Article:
Pope Francis said today that spreading false news and trying to smear politicians was “probably the greatest damage that the media can do.”
Using exceptionally strong language, he used the word “coprophilia”, which means arousal from excrement, and “coprophagia” (eating excrement) to describe scandal-mongering media and its consumers.
“I think the media have to be very clear, very transparent, and not fall into—no offence intended—the sickness of coprophilia, that is, always wanting to cover scandals, covering nasty things, even if they are true,” Francis told a Belgian Catholic magazine.
Readers have a tendency toward the consumption of bad information, or coprophagia, he added.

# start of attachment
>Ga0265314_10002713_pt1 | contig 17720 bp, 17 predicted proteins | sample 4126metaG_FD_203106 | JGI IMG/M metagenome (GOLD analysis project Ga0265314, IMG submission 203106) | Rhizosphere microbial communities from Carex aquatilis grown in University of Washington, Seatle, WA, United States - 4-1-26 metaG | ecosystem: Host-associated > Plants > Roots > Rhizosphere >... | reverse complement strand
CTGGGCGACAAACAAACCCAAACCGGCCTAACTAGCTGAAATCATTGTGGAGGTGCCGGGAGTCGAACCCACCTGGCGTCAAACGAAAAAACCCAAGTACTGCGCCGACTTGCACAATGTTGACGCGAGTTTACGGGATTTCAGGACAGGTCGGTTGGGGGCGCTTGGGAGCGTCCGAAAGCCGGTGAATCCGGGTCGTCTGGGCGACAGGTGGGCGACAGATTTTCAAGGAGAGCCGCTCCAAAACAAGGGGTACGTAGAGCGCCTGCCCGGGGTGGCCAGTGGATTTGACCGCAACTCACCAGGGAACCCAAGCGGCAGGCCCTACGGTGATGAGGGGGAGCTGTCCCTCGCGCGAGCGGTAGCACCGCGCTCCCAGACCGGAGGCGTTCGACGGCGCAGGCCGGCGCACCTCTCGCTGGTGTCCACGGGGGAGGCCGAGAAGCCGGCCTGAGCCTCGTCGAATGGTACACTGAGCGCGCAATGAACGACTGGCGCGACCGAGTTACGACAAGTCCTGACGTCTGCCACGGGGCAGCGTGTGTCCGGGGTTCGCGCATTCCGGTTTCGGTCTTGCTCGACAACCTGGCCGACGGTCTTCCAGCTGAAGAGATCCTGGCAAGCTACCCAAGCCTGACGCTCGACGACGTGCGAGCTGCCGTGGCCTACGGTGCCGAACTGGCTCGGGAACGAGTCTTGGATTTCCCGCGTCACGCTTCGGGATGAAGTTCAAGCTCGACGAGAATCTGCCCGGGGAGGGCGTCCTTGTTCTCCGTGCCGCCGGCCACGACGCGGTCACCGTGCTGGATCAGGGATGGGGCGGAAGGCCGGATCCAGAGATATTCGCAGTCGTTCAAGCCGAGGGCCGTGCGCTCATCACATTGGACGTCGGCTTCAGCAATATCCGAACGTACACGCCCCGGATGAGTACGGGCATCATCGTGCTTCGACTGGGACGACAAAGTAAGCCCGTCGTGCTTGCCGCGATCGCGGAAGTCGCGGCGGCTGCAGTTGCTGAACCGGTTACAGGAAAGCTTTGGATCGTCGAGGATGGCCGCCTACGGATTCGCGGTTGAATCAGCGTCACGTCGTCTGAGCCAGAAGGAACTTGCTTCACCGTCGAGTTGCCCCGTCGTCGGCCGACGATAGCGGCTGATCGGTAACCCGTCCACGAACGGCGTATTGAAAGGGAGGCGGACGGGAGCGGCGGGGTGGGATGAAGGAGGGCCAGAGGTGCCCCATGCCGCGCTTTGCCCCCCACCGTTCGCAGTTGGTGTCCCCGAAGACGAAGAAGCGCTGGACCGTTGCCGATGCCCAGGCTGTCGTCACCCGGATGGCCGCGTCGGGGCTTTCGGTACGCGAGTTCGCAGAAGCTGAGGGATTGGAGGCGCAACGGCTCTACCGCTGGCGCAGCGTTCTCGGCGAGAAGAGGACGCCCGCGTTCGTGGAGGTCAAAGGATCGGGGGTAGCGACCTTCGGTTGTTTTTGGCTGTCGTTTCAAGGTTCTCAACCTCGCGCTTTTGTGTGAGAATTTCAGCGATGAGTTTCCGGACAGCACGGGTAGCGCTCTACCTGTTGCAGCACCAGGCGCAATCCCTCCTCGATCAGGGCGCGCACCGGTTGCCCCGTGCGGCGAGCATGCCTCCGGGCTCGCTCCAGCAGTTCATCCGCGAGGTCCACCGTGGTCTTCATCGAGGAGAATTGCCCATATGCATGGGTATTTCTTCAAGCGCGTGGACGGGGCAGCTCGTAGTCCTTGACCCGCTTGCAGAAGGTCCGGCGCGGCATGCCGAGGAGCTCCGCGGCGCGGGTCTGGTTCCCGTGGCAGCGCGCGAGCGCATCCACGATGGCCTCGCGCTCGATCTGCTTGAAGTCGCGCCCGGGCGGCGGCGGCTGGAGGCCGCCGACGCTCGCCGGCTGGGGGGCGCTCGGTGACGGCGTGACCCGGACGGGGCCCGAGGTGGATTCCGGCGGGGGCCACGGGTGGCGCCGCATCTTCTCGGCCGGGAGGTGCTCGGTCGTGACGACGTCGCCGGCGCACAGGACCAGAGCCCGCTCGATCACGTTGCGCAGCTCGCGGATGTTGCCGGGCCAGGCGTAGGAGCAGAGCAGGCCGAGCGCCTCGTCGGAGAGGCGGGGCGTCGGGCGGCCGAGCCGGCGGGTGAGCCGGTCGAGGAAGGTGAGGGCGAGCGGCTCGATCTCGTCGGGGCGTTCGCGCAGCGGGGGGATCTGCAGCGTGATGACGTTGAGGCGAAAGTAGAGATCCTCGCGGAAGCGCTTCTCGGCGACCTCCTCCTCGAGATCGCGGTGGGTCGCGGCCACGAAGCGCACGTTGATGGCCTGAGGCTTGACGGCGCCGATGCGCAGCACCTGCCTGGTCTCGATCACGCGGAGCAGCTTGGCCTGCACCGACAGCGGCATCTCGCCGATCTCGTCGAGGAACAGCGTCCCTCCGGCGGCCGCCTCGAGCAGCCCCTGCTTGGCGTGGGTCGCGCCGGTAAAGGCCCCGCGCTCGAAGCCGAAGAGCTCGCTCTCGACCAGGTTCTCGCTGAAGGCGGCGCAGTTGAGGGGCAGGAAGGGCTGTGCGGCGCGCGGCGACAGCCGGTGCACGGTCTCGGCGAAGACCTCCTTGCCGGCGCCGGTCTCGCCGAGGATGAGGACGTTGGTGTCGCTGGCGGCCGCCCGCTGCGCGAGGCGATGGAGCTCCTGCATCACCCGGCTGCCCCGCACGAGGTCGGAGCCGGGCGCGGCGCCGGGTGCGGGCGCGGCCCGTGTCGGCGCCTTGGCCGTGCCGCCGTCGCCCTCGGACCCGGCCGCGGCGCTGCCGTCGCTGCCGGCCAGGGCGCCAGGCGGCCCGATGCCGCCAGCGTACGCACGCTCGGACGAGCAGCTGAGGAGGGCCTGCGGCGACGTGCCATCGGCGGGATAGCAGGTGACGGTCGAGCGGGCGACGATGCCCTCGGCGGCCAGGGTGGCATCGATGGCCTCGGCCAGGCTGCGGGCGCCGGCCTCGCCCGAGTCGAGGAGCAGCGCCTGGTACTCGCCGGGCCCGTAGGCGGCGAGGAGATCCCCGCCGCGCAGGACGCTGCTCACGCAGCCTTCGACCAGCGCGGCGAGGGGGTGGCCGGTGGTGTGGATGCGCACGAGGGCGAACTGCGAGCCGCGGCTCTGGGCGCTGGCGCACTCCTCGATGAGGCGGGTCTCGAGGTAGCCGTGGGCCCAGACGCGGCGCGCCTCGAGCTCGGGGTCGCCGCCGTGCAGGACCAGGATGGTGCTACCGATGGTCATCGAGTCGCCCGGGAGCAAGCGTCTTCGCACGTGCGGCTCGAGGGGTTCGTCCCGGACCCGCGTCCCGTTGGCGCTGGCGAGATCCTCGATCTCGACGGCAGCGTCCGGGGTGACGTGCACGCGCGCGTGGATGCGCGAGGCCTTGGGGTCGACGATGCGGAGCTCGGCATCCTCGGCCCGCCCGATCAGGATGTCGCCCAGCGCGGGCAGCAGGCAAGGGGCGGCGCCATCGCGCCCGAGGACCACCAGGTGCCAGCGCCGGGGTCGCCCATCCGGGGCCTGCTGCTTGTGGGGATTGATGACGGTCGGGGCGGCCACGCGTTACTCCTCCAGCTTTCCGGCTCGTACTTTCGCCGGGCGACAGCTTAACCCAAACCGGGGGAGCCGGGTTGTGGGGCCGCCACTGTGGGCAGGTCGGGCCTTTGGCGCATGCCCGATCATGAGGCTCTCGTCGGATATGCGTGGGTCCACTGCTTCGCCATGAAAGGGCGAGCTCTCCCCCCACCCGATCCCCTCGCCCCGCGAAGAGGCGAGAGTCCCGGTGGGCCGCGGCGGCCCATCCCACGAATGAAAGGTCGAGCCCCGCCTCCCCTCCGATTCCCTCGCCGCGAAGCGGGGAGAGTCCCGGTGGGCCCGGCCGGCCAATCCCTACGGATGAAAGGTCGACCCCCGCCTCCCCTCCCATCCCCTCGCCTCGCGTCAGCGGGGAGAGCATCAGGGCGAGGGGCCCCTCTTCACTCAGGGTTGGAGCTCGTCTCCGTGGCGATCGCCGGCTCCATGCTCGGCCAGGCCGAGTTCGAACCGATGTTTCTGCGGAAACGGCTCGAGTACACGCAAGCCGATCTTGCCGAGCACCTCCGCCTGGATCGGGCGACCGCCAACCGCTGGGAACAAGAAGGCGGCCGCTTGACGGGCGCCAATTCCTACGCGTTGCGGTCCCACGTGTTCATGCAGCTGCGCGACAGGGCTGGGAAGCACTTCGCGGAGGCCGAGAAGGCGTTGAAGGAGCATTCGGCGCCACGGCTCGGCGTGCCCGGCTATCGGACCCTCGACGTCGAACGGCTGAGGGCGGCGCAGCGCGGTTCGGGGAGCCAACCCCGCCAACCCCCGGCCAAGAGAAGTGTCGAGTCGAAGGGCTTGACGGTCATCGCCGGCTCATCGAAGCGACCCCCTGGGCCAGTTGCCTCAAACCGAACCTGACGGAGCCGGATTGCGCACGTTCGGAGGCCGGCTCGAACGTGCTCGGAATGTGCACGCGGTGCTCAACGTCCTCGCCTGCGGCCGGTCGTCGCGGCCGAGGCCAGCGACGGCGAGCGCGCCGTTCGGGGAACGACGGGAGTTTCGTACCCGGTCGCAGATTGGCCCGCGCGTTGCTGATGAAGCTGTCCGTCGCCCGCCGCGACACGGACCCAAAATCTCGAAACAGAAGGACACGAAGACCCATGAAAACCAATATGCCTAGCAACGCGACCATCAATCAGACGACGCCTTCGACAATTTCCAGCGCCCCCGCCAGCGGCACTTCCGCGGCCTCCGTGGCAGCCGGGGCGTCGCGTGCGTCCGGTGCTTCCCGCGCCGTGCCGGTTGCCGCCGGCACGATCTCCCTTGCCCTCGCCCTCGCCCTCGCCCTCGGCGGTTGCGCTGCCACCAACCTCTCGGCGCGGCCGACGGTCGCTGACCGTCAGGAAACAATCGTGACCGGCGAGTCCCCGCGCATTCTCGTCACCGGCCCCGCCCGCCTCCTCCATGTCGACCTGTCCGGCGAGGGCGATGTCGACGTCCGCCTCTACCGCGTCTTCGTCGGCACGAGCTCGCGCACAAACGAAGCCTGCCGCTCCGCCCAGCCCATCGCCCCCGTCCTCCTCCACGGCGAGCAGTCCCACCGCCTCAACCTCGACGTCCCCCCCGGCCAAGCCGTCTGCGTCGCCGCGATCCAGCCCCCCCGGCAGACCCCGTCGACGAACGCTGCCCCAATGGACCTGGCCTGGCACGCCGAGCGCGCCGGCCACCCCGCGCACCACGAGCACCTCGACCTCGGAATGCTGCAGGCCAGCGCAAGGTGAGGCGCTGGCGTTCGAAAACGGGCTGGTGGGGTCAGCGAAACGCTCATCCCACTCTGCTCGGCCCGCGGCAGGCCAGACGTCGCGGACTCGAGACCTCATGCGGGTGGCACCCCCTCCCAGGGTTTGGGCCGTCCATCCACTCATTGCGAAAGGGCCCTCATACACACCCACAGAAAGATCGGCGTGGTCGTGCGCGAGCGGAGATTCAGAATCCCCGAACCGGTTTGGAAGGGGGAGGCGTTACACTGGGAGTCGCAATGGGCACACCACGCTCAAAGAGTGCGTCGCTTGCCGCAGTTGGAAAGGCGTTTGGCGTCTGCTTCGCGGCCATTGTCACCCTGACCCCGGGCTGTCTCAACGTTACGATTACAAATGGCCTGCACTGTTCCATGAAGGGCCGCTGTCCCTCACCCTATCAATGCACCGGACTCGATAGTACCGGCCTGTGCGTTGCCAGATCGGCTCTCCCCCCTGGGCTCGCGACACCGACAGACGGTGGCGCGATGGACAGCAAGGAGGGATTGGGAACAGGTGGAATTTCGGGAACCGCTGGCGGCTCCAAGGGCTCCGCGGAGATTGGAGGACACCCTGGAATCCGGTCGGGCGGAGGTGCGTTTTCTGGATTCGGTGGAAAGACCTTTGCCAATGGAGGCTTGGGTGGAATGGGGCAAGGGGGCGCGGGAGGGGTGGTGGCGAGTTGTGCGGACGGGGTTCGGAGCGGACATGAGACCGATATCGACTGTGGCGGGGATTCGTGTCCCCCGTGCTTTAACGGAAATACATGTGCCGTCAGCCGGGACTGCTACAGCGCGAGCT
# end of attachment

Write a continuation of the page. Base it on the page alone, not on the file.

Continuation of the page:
This is not the first time he’s used the feces analogy to warn journalists about the dissemination of negative news. In 2013, he told a reporter from Italian newspaper La Stampa:
“Journalists sometimes risk becoming ill from coprophilia and thus fomenting coprophagia, which is a sin that taints all men and women—that is, the tendency to focus on the negative rather than the positive aspects.”
The pontiff himself was the subject of a fake news story during the US presidential election, when phony online news outlets reported that he had endorsed Donald Trump.
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